"Survey them one morning over coffee, and you'll feel like a boulevardier of the whole world, breezing past one stunning creature after another, free to cruelly assess or dumbly gaze—at supreme leisure and invulnerable to reciprocal scrutiny."
The Fake Sartorialist, a biting blog that mocks street style photographers, surfaces. Scott Schuman, who has been accused of not being able to take a joke in the past, is predictably not amused. He emails the satirist behind the site asking him to stop, then tells Eric Wilson, "Now everyone feels the internet is a free-for-all."
Blogger Tommy Ton of Jak & Jill begins shooting Fashion Week street style for Style.com. GQ adds him to their roster shortly after.
Crossing over from street style paparazzo to full-on fashion photog, Scott Schuman shoots a campaign for Burberry.
Tommy Ton accuses Jimmy Choo of ripping off his photographs for its spring campaign; the brand does not comment.
The Sydney Morning Herald runs a profile on street style photog (and girlfriend to Scott Schuman, who she met on the job) Garance Doré with the headline, "Move Over Anna Wintour, There's a New Fashion Queen."
The Cut's Amy Odell sets out to prove that all it takes to get snapped outside of fashion shows is a little street style bait. (Golden rules like "more is more" and "be thin" don't hurt either.) Sure enough, she—and her sparkly borrowed Miu Miu booties—end up all over fashion blogs. Consider this the beginning of the end.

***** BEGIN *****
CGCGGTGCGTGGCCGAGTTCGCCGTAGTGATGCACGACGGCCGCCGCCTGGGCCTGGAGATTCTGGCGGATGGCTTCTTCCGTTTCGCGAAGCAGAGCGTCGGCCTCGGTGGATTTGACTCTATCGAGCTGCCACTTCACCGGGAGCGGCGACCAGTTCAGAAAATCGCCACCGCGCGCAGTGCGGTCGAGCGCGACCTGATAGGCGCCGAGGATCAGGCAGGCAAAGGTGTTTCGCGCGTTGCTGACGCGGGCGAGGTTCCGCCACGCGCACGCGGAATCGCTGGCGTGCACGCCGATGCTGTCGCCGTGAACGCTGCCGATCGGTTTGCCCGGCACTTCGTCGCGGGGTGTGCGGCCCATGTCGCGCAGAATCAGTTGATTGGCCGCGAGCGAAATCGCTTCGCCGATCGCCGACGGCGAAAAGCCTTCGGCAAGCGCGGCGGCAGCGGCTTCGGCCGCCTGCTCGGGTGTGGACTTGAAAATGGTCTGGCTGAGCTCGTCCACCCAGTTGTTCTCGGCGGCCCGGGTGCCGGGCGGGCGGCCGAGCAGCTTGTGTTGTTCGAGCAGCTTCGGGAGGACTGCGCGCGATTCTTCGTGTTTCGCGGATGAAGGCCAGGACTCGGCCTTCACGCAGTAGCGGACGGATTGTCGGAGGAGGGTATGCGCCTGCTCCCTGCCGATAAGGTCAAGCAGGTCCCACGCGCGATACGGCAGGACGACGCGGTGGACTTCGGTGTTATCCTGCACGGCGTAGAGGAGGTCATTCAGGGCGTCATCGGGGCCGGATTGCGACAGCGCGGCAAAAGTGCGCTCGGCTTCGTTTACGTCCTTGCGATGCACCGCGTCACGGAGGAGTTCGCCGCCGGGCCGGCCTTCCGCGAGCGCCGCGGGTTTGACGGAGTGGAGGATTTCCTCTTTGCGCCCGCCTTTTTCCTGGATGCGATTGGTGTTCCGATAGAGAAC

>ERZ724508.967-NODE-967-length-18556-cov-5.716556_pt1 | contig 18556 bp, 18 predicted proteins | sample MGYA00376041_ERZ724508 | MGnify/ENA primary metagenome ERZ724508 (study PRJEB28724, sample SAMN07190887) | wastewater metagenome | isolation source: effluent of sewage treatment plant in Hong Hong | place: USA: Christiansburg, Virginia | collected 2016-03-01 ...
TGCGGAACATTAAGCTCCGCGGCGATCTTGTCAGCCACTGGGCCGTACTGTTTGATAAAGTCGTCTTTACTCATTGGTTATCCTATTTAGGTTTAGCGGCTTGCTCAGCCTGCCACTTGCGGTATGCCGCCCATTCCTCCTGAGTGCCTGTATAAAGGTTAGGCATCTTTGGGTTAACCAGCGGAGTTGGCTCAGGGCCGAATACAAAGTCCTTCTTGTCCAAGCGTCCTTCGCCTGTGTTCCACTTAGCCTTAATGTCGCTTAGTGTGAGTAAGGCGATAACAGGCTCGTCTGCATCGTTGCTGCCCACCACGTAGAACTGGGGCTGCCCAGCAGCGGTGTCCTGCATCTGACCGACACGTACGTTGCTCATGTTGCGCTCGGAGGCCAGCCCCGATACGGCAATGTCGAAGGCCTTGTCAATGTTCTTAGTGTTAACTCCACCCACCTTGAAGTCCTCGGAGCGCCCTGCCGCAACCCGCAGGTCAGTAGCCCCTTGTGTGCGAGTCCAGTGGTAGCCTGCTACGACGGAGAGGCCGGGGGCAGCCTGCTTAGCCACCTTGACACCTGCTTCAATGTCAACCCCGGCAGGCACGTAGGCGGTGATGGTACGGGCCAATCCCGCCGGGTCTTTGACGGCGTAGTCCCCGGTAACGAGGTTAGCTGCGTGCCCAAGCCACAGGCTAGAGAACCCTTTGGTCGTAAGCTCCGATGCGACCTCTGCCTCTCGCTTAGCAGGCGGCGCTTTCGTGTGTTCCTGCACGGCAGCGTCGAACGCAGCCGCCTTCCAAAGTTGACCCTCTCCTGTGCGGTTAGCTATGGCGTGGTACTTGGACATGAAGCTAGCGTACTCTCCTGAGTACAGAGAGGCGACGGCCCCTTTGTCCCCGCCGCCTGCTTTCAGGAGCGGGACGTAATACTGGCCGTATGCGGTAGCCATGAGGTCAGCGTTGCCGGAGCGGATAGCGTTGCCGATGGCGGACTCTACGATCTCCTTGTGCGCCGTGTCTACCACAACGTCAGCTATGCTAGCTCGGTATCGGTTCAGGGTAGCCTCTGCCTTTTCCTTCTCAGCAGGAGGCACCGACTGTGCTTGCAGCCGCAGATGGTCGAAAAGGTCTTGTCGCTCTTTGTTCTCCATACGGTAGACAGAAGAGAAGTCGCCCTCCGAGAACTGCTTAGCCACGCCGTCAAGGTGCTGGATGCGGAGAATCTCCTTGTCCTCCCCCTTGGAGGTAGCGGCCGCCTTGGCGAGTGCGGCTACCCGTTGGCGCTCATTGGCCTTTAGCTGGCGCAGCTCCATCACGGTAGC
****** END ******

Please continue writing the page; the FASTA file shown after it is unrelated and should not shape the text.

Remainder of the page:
Sally Singer, who is editor-in-chief of T at the time, tells The Cut that "the particular circus around the shows is, to me, a bit of a comic mess at this point." She's the first big industry insider to speak out about the absurdity of street style, but certainly not the last.
Fashion Week street style insanity reaches fever pitch. When asked to list the photographers outside a typical New York Fashion Week show, Street Peeper's Phil Oh tells Refinery29:
So there's me, Tommy, Bill, Scott, Garance, Nam, Geraldine, Hanneli, Eddie, Vanessa, Candice, Jason, Guerre, Rei, Tamu, Yvan, Joris, his Canadian friend, Kristin, Vicky, the Irish one who gives me cigarettes, the Korean boy who got mugged in Milan, Stylesight, Adam, Koo, Wataru, the other Japanese guy, creepy modelizer, old creepy modelizer, older creepier modelizer, modelizer with the terrifying teeth, Marcy, Shini, Yu, long-hair Vogue Nippon guy, Lee, tiny Japanese lady, other tiny Japanese lady, and the other other tiny Japanese lady. These are just the ones I can name off the top of my head.